How do you make sure your child is able to make it to school safely? These useful tips can help you out.
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The summer holidays have finished, which means it’s a good deal busier on the road again. Children going to school by bike, mums and dads dropping their children off by car: driving during morning rush hour often requires extra focus. These Belgian Institute for Traffic Safety basic rules will definitely come in handy, not just in the neighbourhood around the school, but also on the way there.
1. Observe the Zone 30 speed
Driving ‘just a little bit’ faster makes a huge difference. The risk of lethal accident for a pedestrian run over at a speed of 30 km/h is very low (between 1 and 3%). Already at 50 km/h that risk is a lot higher (10%). On a dry road, driving at a speed of 30 km/h, a car requires around 12 metres to come to a full stop. At 50 km/h the stopping distance amounts to 26 metres: it’s a difference that can have serious impact.
2. Don’t forget to fasten your safety belt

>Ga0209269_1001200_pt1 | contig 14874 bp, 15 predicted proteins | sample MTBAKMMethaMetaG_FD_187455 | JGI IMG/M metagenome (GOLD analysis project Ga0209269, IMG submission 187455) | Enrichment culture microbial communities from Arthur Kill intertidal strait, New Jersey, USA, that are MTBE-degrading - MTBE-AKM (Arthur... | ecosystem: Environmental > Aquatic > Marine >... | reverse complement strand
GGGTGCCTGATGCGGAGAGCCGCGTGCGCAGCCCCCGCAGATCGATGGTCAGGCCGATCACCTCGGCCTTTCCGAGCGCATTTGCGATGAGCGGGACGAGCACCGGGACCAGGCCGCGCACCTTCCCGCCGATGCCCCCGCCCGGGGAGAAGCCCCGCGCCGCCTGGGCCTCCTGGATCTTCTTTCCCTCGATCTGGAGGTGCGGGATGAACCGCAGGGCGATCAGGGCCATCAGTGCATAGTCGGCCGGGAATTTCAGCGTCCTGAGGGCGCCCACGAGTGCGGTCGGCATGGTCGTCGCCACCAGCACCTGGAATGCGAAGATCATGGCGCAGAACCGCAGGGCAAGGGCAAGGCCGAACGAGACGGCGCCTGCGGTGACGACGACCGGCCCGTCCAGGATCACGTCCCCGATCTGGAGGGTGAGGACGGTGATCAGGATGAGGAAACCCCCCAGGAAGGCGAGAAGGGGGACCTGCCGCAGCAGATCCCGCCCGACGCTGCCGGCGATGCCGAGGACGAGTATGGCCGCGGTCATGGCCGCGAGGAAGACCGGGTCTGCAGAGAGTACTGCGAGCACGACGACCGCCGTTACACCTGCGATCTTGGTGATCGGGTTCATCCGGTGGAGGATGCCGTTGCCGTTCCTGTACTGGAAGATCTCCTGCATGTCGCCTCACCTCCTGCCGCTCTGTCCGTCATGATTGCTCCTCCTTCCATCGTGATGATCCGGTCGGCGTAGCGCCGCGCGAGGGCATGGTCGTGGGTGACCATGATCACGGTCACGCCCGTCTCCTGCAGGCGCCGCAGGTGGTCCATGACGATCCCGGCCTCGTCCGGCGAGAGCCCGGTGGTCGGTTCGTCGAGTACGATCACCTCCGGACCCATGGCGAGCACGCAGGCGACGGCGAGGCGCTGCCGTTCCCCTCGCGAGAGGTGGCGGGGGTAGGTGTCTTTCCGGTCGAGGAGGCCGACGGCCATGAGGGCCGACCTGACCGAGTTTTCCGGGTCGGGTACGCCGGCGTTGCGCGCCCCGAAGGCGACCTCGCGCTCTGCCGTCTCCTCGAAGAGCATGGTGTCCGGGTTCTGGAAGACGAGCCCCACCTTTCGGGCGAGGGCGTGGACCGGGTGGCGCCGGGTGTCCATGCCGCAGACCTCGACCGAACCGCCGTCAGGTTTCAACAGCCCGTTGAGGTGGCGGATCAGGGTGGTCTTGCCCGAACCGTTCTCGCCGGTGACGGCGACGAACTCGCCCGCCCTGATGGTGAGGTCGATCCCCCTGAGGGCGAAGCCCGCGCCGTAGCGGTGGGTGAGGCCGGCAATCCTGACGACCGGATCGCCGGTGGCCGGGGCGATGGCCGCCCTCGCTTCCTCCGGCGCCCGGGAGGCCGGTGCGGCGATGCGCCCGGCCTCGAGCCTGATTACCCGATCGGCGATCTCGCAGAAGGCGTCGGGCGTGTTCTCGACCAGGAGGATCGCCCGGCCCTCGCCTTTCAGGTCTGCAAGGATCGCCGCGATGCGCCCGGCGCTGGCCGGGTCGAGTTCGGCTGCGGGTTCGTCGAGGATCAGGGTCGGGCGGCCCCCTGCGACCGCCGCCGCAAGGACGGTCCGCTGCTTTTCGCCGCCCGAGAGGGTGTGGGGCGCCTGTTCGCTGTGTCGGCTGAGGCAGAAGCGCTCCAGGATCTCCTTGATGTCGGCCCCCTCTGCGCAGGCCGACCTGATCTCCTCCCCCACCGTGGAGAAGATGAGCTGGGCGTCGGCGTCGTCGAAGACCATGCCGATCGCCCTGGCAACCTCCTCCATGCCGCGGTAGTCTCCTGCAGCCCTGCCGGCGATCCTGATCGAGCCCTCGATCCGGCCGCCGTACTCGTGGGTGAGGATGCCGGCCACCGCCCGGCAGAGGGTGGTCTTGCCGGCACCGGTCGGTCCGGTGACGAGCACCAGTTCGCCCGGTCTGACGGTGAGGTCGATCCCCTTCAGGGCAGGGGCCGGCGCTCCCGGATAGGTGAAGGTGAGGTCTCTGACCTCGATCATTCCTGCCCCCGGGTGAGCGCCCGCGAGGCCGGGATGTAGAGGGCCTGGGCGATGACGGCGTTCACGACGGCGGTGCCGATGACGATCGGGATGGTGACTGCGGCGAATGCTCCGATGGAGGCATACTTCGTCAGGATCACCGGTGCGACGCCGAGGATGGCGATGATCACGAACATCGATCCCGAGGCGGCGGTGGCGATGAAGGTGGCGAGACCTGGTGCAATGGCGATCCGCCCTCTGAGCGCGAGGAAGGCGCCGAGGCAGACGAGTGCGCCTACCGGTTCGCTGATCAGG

Maybe the trip to school is not all that far and you probably already know it by heart, but that is no reason for your to forget to fasten your safety belt. It’s exactly during the home-school commute that children frequently do not have their safety belts fastened. However, you should know that a collision at a speed of 50 km/h has an impact equal to that of a fall from ten meters if your child isn’t securely buckled in.
3. Set a good example
You can hardly expect your child to obediently buckle up and pay extra attention when crossing a street if your own attitude is blasé in traffic. It is primarily from the behaviour of their parents that children take their example. So, make sure you always buckle up!
4. Cross at the proper place
A child crosses the street from between two parked cars: it’s an incredibly dangerous situation. It is critical that you teach your child how to safely cross the street. Not only does your child need to see oncoming traffic, but he or she must also be seen by other users on the road. First look left and then right, only to look left on more time before attempting to cross: that’s the safest way to do it.
5. Park where it’s allowed
Parking on a zebra crossing is forbidden, but it’s also forbidden to park less than five meters away from a zebra crossing. The alternative is that pedestrian visibility is put in jeopardy, especially the visibility of smaller children. In case of an accident in this type of situation you could be held liable. If you park on the pavement - even if it’s just for five minutes - pedestrians are put in extra danger because they are forced to walk in the street. It doesn’t take much trouble to park according to the regulations and just walk a little bit further.